Although not asked directly in the question, it emerged that the two way glossary at the end of the book was also appreciated by some students (S17, S22, S26, S30).
Good. Useful phrases, esp. the dictionary like thing at the back of the book is very useful. (S26) Glossary is really helpful. (S30)
A peculiar comment on the key phrases by a student (S35) is also worth mentioning, since s/he preferred to have grammatical explanations for the key phrases.
For the key phrases, since grammar comes quite late, we are forced to remember them by heart, once grammar is done, it is definitely easier to remember them. (S35)
It is part of the communicative way of teaching that the most commonly used phrases are taught without their grammatical explanations inductively or deductively ­ for example, the phrase "see you again" in Hindi is phir milge, which means literarily "we will meet each other again." The students are not told that the verb is "meet," not "see" and that the form is the future tense. The phrase is just learned by heart in the first few classes, but the future tense comes at a later stage of learning.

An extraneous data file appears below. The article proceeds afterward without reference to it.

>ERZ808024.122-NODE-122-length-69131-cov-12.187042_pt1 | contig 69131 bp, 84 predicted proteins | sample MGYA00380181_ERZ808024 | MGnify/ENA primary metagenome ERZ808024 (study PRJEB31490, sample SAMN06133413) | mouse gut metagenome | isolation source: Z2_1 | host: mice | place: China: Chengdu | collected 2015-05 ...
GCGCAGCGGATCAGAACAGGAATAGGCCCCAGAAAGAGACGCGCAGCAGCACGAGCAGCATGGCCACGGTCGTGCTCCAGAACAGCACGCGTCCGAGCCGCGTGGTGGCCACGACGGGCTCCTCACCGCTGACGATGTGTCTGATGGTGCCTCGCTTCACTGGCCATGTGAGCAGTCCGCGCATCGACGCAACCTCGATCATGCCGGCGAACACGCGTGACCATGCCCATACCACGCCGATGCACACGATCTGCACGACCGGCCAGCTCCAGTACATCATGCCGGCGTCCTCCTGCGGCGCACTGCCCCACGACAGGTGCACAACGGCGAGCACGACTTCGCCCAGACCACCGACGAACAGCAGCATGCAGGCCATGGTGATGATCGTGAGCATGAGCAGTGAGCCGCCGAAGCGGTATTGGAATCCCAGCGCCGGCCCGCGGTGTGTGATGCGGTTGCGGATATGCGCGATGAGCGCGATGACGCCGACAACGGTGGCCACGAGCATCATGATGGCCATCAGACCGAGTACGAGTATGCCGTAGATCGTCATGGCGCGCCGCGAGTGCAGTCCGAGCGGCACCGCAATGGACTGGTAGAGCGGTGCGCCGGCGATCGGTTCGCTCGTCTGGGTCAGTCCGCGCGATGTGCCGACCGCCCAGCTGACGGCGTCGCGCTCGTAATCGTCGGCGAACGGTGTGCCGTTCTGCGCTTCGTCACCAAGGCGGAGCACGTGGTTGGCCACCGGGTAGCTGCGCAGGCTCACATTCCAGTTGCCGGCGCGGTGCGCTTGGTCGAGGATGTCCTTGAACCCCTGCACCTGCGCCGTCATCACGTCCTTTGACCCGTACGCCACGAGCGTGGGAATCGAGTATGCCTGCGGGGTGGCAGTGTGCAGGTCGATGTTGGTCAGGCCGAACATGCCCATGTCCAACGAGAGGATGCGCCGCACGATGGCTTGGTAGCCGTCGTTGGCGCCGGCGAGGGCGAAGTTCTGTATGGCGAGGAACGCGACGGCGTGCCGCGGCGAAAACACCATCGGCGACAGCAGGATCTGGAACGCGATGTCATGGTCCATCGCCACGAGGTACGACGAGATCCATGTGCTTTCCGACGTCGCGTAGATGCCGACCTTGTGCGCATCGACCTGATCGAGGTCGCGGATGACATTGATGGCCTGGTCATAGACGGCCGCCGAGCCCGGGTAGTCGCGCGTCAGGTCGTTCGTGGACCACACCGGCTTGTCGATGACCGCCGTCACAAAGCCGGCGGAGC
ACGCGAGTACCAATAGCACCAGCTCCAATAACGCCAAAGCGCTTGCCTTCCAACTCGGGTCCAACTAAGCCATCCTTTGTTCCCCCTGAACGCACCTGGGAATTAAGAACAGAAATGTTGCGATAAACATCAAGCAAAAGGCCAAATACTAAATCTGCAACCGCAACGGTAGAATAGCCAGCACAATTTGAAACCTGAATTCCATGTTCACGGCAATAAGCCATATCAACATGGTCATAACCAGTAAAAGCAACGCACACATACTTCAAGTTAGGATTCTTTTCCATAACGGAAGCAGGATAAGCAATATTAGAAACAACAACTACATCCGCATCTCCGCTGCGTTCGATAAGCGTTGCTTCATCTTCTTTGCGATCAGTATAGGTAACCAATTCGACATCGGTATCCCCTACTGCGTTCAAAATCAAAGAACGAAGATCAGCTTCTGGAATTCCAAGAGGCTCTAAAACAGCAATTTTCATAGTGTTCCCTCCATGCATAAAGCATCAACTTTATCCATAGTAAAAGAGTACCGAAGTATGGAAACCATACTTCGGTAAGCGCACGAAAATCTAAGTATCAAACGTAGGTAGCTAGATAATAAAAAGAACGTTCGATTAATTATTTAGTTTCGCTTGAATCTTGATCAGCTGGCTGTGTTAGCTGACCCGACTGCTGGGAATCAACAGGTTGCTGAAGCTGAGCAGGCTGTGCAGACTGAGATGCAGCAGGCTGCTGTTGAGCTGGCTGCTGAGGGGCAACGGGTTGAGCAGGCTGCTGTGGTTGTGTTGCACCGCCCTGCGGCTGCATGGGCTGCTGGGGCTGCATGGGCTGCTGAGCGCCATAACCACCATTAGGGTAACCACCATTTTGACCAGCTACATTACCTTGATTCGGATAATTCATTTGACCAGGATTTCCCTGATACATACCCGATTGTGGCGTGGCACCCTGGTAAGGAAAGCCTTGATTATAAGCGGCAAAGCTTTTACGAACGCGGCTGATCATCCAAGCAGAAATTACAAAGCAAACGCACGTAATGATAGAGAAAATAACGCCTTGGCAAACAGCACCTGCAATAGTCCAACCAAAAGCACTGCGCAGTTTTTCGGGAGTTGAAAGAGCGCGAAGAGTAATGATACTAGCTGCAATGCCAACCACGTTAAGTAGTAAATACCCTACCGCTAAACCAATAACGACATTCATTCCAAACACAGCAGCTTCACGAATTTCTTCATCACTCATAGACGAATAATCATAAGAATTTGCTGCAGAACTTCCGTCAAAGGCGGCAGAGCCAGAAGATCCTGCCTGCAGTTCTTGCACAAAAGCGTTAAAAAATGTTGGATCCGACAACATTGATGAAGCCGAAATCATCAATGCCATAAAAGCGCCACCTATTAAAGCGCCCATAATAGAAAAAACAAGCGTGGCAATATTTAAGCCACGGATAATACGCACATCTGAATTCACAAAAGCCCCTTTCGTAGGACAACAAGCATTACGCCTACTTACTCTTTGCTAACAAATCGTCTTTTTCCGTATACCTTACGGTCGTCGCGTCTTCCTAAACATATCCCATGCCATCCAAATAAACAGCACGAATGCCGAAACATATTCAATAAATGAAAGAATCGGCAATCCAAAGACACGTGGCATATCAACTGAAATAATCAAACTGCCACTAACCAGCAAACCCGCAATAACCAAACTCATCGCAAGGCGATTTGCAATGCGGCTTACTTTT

4.4 Question 4
How do you find the culture information explained in the book?